Public Assets Institute > Policy Areas > Family Economic Security > Governor’s new tax math has promise

Governor’s new tax math has promise

Gov. Peter Shumlin has called for a cut in the state earned income tax credit to fund his proposal to expand child care for low-income families. Vermont’s earned income credit is piggy-backed onto the federal Earned Income Tax Credit: the state credit is 32 percent of the federal. Both are aimed at helping poor Vermonters who are working in low-wage jobs. The governor wants to reduce the state credit by two-thirds, but he put a different spin on the cut in his Budget Address:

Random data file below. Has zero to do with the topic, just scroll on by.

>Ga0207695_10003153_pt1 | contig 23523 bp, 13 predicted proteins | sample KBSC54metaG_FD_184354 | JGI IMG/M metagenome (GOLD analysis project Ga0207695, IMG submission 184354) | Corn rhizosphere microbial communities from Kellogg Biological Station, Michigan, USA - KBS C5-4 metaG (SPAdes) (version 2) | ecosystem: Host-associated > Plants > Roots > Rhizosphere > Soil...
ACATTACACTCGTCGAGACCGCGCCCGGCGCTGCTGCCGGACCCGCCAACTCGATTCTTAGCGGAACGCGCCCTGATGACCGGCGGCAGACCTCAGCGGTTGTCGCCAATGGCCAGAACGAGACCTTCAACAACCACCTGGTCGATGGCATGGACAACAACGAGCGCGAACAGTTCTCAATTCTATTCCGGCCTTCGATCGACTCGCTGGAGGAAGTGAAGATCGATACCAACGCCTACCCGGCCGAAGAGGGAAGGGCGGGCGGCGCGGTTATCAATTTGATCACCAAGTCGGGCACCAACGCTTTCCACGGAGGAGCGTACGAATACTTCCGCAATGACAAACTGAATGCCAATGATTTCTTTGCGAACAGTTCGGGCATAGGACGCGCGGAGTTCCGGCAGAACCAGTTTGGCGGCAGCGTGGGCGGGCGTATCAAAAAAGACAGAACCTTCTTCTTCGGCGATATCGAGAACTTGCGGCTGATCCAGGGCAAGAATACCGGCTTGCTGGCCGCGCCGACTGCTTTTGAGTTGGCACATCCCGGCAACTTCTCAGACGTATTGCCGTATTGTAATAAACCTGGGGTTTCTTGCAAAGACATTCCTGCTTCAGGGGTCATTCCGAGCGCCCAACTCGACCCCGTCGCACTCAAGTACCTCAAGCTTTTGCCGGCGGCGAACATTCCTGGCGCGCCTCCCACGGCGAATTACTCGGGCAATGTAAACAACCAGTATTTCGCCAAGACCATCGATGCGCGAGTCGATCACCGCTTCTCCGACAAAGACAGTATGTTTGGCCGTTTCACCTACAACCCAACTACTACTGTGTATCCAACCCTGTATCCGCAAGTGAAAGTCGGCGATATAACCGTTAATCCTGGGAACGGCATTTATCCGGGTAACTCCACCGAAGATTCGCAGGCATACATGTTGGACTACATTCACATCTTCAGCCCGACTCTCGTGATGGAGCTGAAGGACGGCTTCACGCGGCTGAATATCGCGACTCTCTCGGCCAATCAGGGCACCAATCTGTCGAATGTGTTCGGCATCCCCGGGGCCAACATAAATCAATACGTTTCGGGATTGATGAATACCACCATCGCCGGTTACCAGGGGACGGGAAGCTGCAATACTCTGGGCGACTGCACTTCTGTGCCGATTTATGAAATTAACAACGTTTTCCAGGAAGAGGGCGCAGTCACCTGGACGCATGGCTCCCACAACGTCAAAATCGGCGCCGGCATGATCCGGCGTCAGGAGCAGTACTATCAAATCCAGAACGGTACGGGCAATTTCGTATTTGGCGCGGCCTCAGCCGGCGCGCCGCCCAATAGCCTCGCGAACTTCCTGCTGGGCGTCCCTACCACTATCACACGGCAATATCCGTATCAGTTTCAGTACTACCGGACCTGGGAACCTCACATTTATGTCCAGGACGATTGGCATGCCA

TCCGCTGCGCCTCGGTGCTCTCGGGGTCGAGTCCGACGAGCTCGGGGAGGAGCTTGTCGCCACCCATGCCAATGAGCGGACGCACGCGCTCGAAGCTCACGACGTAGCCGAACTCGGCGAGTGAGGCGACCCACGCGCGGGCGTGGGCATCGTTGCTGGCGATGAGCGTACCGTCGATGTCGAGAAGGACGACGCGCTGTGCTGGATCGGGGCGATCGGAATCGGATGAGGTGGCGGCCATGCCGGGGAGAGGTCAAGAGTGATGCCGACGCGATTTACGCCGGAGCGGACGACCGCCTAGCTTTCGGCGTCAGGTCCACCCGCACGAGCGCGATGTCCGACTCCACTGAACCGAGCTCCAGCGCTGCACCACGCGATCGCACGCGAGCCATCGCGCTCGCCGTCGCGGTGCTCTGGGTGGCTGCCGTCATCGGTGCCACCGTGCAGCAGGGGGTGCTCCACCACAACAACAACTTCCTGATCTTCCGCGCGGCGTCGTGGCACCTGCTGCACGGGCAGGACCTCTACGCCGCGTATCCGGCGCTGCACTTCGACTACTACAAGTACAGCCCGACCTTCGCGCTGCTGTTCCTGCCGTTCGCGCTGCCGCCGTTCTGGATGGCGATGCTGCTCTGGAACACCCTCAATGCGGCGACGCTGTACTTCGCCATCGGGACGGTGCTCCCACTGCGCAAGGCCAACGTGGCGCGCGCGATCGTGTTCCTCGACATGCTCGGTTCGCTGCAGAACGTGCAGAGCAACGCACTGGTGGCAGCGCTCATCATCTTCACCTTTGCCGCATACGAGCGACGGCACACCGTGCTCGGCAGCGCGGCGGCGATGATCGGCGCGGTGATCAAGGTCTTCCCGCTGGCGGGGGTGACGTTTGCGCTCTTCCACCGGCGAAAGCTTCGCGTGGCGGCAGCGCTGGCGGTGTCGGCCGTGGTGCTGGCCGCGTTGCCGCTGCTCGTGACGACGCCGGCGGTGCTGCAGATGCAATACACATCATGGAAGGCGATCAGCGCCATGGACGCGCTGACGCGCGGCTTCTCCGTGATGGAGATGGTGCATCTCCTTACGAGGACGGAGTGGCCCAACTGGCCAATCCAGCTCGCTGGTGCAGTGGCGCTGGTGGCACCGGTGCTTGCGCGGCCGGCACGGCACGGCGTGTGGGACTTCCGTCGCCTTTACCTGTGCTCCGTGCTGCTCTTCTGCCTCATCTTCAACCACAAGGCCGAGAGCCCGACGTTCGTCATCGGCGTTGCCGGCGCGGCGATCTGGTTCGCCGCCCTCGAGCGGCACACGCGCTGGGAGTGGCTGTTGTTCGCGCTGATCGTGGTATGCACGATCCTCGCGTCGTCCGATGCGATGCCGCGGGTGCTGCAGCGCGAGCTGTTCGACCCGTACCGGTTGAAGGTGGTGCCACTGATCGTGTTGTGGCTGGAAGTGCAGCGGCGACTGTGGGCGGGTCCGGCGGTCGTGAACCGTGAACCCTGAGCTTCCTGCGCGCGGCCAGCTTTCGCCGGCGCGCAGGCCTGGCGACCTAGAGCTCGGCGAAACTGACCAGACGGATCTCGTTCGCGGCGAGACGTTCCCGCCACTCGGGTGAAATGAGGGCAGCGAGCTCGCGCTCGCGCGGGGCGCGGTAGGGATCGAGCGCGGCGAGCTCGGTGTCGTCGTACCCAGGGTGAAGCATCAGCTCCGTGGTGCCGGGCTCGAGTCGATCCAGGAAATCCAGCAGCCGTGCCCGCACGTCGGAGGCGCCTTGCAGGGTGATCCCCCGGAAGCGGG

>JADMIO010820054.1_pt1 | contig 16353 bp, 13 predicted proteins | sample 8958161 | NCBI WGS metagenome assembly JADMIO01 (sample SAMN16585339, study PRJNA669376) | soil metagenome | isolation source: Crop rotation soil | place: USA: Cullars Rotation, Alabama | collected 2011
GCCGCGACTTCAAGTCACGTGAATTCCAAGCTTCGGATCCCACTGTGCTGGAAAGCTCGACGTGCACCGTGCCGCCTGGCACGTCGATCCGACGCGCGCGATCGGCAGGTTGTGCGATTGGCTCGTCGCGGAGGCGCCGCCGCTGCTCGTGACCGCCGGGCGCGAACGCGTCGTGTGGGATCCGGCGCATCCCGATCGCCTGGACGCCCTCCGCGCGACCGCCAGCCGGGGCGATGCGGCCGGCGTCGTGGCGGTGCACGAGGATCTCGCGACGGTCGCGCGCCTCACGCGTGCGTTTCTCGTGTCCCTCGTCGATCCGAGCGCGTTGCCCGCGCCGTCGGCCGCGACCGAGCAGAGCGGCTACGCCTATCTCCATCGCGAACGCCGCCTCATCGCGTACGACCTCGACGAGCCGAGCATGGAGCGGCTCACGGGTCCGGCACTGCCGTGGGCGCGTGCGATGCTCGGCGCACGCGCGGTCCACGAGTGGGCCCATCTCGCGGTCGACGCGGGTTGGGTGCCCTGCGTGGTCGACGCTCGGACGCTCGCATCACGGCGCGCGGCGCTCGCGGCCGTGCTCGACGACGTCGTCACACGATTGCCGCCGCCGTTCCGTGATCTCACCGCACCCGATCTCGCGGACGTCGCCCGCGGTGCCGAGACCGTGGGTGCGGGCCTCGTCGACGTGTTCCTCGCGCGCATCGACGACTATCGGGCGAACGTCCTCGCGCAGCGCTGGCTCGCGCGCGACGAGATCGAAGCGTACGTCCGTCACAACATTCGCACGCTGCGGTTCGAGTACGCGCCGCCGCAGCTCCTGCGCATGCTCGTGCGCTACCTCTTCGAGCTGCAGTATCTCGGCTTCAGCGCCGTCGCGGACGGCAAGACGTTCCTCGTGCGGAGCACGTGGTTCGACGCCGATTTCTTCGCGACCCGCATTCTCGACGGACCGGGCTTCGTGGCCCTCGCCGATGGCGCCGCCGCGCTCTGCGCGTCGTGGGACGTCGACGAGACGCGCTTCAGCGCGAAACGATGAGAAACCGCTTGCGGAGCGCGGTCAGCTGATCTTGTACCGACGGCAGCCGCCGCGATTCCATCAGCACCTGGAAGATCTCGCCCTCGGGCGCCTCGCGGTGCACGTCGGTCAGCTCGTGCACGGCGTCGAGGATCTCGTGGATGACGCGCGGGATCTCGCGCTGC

“Our proposal would mean that an average eligible recipient with no need for childcare would see a fifteen percent reduction in the combined federal/state payment . . . .”

Interesting calculus. Perhaps the Legislature should apply that analysis to other funding sources.

The governor is looking for $17 million in revenue for expansion of child care. Vermonters with incomes of $200,000 or more paid over $750 million in state and federal income taxes in 2010. Their combined federal/state payment would need to increase a very small amount—only 2.2 percent—to generate an extra $17 million.

Posted by Jack Hoffman on January 31, 2013 at 3:29 pm

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